To Code or not to code

Today I went to an excellent event held by Jason Ong – Startup Brekkie. Essentially its an event for entrepreneurs or anyone who want to network over breakfast to meet up and share with each other the stuffs that they are working on. Managed to grab Jason for a quick chat about Lunchsparks.

After explaining to him about lunchsparks (and getting him onboard), I was telling him that I am also currently learning how to code right now. He then said that I should focus more on marketing and sales because Lunchsparks needs a lot of that, and I should leave the technical side of the project to my cofounders. Of course, that was a valid reason, but as much as I want to  focus on marketing, when our MVP is not up, there is not much that I could do. Learning basic coding could also allow me to do minor changes instantly to the site should I spot one, without relying on my cofounders if they are busy. It is also a good skill to have.

This is one of the topics that are constantly debated in the startup scene – whether the business guy should pick up basic programming skills to help the business a bit, or he should solely focus on sales and marketing.

A similar question on quora has the following respond from a member, which i think is an excellent answer:

“Perhaps a more appropriate question is, can business people learn how to code (or do they want to learn) at a level that such knowledge would actually be useful. I had to qualify it because I’d hate to be the guy working for somebody who thinks they understand programming when they really don’t– i.e. someone who knows just enough to be dangerous.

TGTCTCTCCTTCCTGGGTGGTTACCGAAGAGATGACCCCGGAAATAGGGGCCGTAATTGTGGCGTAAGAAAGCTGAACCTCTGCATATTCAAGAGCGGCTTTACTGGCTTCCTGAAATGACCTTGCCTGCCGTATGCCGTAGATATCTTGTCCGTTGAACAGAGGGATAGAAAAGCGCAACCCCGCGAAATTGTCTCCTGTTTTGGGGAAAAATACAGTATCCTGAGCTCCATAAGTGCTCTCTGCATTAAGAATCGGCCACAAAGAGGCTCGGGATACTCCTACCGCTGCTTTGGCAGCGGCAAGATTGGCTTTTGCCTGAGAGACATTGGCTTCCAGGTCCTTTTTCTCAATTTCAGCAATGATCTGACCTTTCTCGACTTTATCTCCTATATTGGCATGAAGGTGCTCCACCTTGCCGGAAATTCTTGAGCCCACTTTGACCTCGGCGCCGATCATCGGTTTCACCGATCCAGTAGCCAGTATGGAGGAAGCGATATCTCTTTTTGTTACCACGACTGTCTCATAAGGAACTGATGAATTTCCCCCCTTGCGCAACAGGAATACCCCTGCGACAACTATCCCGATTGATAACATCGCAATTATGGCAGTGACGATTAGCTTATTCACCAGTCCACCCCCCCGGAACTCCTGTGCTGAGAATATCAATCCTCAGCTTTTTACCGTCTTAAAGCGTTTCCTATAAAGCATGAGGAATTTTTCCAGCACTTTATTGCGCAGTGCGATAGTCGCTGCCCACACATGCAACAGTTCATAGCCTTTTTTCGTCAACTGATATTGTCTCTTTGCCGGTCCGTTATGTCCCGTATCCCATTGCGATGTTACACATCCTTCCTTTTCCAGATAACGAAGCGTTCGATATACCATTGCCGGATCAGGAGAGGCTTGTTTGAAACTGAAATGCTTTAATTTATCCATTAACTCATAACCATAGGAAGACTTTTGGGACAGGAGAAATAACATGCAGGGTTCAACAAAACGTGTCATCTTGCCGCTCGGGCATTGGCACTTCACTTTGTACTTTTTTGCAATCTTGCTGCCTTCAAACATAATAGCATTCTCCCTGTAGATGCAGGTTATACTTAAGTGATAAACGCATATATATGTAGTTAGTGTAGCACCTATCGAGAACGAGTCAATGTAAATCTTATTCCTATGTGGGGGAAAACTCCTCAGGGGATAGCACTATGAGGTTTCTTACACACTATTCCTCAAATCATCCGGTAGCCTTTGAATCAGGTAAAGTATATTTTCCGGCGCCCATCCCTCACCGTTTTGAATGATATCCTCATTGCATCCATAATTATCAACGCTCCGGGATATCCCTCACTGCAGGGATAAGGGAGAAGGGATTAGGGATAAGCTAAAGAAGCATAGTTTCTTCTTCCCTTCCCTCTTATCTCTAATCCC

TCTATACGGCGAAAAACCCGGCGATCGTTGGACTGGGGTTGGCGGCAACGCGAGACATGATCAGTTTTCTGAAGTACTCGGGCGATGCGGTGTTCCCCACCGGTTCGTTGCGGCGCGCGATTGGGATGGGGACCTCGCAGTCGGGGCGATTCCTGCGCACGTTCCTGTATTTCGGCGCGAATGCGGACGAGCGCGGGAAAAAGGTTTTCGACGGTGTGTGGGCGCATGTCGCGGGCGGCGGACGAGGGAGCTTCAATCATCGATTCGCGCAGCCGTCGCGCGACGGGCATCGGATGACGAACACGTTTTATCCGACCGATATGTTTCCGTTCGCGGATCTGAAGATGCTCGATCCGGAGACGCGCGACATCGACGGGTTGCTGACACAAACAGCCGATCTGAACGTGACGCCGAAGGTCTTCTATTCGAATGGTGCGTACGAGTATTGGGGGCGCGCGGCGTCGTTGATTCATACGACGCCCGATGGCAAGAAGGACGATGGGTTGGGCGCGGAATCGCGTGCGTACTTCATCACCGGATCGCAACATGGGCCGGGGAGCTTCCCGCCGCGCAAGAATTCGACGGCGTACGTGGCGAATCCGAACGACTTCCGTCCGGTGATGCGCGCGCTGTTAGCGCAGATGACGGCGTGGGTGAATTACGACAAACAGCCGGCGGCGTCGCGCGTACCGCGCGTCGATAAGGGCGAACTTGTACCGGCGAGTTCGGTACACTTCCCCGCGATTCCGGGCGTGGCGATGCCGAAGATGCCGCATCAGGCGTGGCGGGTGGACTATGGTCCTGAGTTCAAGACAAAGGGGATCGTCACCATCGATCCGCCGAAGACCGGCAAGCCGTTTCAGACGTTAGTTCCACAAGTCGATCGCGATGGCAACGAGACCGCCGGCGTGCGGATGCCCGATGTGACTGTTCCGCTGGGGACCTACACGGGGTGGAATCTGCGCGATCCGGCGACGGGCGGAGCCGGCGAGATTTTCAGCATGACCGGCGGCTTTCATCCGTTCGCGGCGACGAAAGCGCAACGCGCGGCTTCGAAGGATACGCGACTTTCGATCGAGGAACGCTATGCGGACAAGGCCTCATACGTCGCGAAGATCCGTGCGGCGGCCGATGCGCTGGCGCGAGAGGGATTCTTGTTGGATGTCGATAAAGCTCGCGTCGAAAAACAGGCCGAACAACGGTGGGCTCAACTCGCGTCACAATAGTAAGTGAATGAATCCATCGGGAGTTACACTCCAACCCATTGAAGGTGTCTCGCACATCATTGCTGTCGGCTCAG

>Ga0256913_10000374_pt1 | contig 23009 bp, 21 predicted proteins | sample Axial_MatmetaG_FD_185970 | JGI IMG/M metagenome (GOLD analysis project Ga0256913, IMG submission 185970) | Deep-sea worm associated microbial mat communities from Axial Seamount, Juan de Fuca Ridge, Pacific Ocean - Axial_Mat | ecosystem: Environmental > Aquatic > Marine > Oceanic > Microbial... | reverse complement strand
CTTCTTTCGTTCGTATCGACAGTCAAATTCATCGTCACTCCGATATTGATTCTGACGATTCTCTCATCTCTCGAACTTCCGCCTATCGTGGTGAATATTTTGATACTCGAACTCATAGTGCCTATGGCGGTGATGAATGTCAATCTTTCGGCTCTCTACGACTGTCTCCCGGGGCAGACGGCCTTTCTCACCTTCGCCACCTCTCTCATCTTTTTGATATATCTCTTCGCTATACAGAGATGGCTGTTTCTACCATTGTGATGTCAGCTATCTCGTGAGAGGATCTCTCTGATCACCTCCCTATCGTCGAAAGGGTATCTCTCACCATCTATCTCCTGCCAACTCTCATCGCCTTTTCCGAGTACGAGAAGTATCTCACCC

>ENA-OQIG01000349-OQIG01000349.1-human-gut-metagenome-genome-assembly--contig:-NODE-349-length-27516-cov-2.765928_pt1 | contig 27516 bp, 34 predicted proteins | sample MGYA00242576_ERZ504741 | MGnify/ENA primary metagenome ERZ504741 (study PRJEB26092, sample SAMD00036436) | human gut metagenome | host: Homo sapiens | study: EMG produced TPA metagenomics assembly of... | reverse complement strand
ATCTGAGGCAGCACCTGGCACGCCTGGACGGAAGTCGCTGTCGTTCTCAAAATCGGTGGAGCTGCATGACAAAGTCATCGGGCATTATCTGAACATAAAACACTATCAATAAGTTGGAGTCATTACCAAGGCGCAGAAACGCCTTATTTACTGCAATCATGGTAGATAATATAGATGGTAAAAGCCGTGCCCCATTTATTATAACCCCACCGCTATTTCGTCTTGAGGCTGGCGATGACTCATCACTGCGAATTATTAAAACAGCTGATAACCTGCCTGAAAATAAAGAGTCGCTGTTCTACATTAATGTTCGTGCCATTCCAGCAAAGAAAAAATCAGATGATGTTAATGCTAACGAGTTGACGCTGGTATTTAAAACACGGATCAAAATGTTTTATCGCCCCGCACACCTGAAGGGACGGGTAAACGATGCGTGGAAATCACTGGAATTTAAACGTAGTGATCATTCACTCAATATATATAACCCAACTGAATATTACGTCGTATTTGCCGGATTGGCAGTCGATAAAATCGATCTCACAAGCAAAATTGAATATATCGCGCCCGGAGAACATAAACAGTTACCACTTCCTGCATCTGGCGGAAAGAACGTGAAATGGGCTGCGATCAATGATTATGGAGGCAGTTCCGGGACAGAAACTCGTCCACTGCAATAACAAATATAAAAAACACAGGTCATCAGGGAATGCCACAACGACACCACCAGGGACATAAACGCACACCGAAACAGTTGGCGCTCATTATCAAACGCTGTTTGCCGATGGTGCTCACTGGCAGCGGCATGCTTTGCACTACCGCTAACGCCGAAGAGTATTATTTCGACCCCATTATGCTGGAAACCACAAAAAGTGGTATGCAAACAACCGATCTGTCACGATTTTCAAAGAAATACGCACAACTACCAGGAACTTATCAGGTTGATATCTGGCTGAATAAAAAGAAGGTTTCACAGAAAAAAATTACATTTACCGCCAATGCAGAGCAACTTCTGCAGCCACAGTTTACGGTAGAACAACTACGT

There’s a difference between the kind of coding you would do as a student, and the kind you would do when building a professional application. It also takes a degree of experience to recognize the difference.

That being said, business people shouldn’t need to learn how to code, they should learn on a macro level what goes into making good products and how to speak the language of the engineers who make those products. We don’t need the CEO checking in files to SVN… but it would be nice if he/she knew what SVN is and how it fits into the overall scheme of things.”

Of course, the ideal case is – the technical team focuses on the technical side full time, and the business guy focuses on sales and marketing full time. But for the case of Lunchsparks, we are fully committed to the project and has complete confidence in it, but could not commit to it full time. There is still a need to balance work, study, and our project, that’s why things are moving a bit slower right now, but there are good progress. =)

But the question still remains, is it better for the business guy to learn basic programming or to focus solely on sales and marketing?

To me, if I can juggle both, why not? =)



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